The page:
Mondsee & the Mondseeland
One of the prettiest towns in the Upper Austrian part of the Salzkammergut - and one of the most touristy ones. Mondsee is easy to get to by car from Salzburg and a popular destination for day-trip tourists of which dozens of busses float into the town every day during the main season. Fortunately, the town is spacious enough to support the crowds and still got plenty of charm to offer.
To start with the obvious features: Like most towns in the Salzkammergut, it has a scenic lakeside promenade with some bits and pieces of extra green; there is a yacht club and other opportunities to do water sports; and there is the stunningly beautiful Lake Mondsee in the middle of an alpine setting, peaking in the bare rock of the "Drachenwand" ("dragon wall") cliffs. Inside of the town, you got the picturesque market square, the old former monastery (now called a "castle") and the adjunct church, now the parish church of Mondsee.
There are also some nice villas in the typical style of the Salzkammergut, with wooden balconies (since it is on the edge of the Salzkammergut, they are not as common as in other towns, though). Mondsee is a 15 minute car ride from where I grew up, so every time I get visitors from abroad, I take them there for a walk. Not so much for any particular attraction, but because it makes an easy daytrip with nice bits of everything you expect from a proper Salzkammergut city.
Mondsee: A Centre throughout the Ages
Historically, Mondsee is ancient: Some of the Neolithic finds that were discovered in the bay are displayed in the park by the promenade, others in the town museum (see below). The local community gave the name "Mondsee culture" to this school of Neolithic life in the Salzkammergut, showing the importance of the settlement. In the 6th century, Bavarians started to populate the region and through the spiritual centre of Salzburg, a monastery was founded 748 (making it the oldest of Austria until Salzburg lost its independence).
In 1506, Mondsee became part of the Habsburg′s growing portfolio of possessions. In case you wonder why on earth a small town (a village, really) needs such a big church as St Michael in Mondsee, here is the reason: Because it was part of one of Austria′s most significant monasteries. There is more on the history of the abbey in the separate article on the "Monasteries of Upper Austria".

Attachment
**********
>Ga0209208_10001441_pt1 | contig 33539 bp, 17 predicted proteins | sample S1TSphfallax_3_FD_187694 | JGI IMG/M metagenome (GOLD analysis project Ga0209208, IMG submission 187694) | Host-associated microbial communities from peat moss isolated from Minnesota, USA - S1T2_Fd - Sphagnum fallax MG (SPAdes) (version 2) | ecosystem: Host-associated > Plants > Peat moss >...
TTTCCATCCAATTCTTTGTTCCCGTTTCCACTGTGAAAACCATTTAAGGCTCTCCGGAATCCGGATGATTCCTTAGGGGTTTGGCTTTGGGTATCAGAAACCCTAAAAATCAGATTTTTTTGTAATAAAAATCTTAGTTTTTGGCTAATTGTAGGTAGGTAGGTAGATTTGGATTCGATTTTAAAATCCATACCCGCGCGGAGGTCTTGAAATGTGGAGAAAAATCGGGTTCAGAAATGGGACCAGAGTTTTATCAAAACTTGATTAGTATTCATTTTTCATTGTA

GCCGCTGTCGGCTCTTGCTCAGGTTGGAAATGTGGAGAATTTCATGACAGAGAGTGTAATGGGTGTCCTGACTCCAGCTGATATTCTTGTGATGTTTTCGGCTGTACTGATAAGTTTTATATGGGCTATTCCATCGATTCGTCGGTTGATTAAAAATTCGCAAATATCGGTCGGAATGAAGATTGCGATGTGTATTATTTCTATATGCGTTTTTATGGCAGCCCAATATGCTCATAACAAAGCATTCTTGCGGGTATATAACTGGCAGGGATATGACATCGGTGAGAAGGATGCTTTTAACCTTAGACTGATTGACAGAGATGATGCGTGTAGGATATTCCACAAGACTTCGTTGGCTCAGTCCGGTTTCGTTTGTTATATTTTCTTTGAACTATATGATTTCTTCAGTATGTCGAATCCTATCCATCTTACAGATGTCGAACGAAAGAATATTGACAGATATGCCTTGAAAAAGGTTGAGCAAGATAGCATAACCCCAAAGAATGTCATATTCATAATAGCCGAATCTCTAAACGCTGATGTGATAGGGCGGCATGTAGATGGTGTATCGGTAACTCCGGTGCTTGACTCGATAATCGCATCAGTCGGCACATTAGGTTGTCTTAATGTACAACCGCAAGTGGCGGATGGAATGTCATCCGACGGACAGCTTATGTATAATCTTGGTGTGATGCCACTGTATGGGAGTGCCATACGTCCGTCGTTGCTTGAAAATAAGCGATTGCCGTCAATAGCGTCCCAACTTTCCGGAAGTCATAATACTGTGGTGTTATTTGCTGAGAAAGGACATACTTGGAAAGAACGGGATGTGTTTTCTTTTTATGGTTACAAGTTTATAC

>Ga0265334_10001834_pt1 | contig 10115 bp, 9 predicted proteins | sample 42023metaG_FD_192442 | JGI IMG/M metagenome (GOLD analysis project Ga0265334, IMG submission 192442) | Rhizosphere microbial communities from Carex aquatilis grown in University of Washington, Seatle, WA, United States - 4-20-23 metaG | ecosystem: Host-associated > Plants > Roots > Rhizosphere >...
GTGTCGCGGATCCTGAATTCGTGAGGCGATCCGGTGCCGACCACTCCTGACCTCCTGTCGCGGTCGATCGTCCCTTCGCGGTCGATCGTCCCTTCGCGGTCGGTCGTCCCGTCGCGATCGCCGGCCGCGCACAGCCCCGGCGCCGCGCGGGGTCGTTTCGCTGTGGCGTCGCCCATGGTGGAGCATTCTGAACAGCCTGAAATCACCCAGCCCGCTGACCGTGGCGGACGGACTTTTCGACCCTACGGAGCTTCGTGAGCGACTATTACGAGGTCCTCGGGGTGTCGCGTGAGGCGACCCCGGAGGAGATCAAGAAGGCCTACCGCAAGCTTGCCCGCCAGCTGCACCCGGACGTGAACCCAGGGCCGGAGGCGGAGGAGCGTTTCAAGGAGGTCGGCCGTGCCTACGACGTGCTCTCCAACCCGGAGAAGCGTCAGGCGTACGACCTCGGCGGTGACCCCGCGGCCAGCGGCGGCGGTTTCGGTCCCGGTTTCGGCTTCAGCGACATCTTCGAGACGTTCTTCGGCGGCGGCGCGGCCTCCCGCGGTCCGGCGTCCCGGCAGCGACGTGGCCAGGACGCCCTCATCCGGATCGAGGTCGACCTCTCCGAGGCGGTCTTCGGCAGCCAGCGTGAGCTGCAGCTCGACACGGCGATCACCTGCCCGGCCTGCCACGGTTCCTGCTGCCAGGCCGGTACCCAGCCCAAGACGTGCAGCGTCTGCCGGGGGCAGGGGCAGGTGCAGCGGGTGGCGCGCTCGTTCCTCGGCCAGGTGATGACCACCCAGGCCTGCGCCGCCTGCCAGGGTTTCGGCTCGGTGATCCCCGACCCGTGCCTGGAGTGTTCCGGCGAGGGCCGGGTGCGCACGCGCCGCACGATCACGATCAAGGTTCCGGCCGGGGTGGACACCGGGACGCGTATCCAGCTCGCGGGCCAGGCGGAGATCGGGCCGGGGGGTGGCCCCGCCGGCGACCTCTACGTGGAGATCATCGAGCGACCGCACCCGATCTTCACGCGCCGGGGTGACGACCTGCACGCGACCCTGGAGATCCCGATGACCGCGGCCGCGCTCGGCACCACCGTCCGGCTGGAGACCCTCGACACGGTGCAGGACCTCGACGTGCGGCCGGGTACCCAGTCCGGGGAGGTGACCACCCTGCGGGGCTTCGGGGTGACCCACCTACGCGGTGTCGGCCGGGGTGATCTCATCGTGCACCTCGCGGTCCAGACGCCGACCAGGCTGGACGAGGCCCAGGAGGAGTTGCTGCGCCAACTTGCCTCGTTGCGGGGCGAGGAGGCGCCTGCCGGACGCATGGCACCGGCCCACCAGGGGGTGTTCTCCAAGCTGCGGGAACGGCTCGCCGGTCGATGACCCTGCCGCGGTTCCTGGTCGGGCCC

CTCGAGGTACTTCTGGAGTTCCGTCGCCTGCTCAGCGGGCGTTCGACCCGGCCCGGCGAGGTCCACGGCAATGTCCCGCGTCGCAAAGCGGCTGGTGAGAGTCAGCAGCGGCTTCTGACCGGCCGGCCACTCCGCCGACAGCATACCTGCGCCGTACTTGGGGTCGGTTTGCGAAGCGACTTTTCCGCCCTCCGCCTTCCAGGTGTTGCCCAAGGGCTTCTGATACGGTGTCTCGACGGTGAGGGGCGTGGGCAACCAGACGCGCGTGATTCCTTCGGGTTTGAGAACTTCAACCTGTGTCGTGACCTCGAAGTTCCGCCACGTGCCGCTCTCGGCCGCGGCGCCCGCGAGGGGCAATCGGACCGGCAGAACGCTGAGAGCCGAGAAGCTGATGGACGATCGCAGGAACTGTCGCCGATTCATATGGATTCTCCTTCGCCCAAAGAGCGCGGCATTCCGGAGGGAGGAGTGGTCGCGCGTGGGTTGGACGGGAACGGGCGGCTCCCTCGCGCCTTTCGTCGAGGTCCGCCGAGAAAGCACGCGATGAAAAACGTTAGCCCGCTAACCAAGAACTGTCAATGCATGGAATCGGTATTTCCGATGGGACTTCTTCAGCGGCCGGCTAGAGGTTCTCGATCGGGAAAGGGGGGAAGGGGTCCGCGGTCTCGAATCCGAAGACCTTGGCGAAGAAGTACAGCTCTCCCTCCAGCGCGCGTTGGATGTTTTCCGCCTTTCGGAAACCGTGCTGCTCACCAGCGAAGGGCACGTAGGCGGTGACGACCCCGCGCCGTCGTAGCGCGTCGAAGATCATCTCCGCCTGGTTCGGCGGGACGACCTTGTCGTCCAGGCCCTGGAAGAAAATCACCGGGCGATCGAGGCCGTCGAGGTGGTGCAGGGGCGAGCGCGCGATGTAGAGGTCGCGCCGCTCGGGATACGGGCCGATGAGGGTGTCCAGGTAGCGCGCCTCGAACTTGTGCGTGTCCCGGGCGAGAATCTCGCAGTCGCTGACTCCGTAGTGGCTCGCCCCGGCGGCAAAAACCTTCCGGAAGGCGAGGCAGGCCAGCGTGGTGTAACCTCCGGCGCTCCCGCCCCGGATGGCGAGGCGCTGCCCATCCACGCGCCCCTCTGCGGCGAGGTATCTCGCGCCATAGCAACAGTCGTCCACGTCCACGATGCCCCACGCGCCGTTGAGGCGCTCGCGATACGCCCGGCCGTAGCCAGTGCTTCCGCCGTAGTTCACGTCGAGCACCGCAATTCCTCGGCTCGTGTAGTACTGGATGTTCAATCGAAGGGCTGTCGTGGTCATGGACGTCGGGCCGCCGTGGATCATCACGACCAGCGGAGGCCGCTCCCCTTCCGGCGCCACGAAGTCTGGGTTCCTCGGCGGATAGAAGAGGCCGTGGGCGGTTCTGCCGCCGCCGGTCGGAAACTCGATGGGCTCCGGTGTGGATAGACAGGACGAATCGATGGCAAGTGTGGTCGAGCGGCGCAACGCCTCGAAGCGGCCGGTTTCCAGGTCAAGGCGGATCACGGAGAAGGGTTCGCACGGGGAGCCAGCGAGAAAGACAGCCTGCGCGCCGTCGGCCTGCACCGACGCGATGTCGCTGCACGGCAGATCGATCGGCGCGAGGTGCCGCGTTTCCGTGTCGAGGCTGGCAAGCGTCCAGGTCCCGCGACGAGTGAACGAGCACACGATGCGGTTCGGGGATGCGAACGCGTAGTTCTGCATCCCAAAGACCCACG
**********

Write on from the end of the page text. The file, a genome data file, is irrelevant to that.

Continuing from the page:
The interiors of St Michael have featured in the wedding scenes of "The Sound of Music". A less-known, but more significant contribution to the history of art are the thirteen Baroque side-altars, of which seven were made by the famous Swiss artist Meinrad Guggenbichler who spent most of his career with the abbey′s church. The courts of the monastery are now used as a hotel and conference centre, but you are free to walk around a bit - there is also a Heimatmuseum (town museum) in the building, in which the most interesting pieces on display deal with the role of the local settlement in the Neolithic Salzkammergut.
Mondsee′s Minor Sights & day-trips
If you walk around the former monastery and up the little hill leading to the small church, you will come across an array of old agricultural houses. Most importantly, the "Rauchhaus" or "smoke-house" is used as a museum ("Freilichtmuseum") that shows life on the countryside some centuries (decades?) ago. Last time I have been there, the people who run it have been bloody unfriendly, just for the record.
Keep on walking to get to the small church, of which I don′t know anything, but which will provide you with stunning vistas over Lake Mondsee and the Alps. Otherwise, walk around the market area, enjoy what is considered to be a somewhat posh place and get ice-cream at the ice-cream-shop near the market. For specialist interests, there is a small museum of narrow-gauge railways ("Lokalbahnmuseum"), recalling the time when Viennese aristocrats streamed into the Salzkammergut every summer for their vacation in steam trains.